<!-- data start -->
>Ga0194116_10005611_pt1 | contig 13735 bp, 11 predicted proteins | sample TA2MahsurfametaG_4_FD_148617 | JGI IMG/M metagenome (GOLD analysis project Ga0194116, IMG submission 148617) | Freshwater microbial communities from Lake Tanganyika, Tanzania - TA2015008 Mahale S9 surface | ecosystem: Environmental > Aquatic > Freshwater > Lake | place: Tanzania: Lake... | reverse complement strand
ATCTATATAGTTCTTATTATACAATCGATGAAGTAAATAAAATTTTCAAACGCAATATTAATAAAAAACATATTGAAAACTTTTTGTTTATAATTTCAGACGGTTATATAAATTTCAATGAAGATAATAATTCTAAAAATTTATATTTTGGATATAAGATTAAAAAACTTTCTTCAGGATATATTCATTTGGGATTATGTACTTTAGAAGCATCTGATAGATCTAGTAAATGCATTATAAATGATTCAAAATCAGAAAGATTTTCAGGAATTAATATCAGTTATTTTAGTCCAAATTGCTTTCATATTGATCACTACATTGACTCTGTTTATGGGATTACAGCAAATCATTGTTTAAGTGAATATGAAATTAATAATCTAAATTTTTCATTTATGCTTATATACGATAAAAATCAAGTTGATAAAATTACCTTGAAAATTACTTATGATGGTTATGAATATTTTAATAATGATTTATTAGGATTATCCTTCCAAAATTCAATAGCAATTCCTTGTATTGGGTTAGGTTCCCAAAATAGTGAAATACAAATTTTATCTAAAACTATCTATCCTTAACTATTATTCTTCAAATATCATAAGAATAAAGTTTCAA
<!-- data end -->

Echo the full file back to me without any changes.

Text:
>Ga0194116_10005611_pt1 | contig 13735 bp, 11 predicted proteins | sample TA2MahsurfametaG_4_FD_148617 | JGI IMG/M metagenome (GOLD analysis project Ga0194116, IMG submission 148617) | Freshwater microbial communities from Lake Tanganyika, Tanzania - TA2015008 Mahale S9 surface | ecosystem: Environmental > Aquatic > Freshwater > Lake | place: Tanzania: Lake... | reverse complement strand
ATCTATATAGTTCTTATTATACAATCGATGAAGTAAATAAAATTTTCAAACGCAATATTAATAAAAAACATATTGAAAACTTTTTGTTTATAATTTCAGACGGTTATATAAATTTCAATGAAGATAATAATTCTAAAAATTTATATTTTGGATATAAGATTAAAAAACTTTCTTCAGGATATATTCATTTGGGATTATGTACTTTAGAAGCATCTGATAGATCTAGTAAATGCATTATAAATGATTCAAAATCAGAAAGATTTTCAGGAATTAATATCAGTTATTTTAGTCCAAATTGCTTTCATATTGATCACTACATTGACTCTGTTTATGGGATTACAGCAAATCATTGTTTAAGTGAATATGAAATTAATAATCTAAATTTTTCATTTATGCTTATATACGATAAAAATCAAGTTGATAAAATTACCTTGAAAATTACTTATGATGGTTATGAATATTTTAATAATGATTTATTAGGATTATCCTTCCAAAATTCAATAGCAATTCCTTGTATTGGGTTAGGTTCCCAAAATAGTGAAATACAAATTTTATCTAAAACTATCTATCCTTAACTATTATTCTTCAAATATCATAAGAATAAAGTTTCAA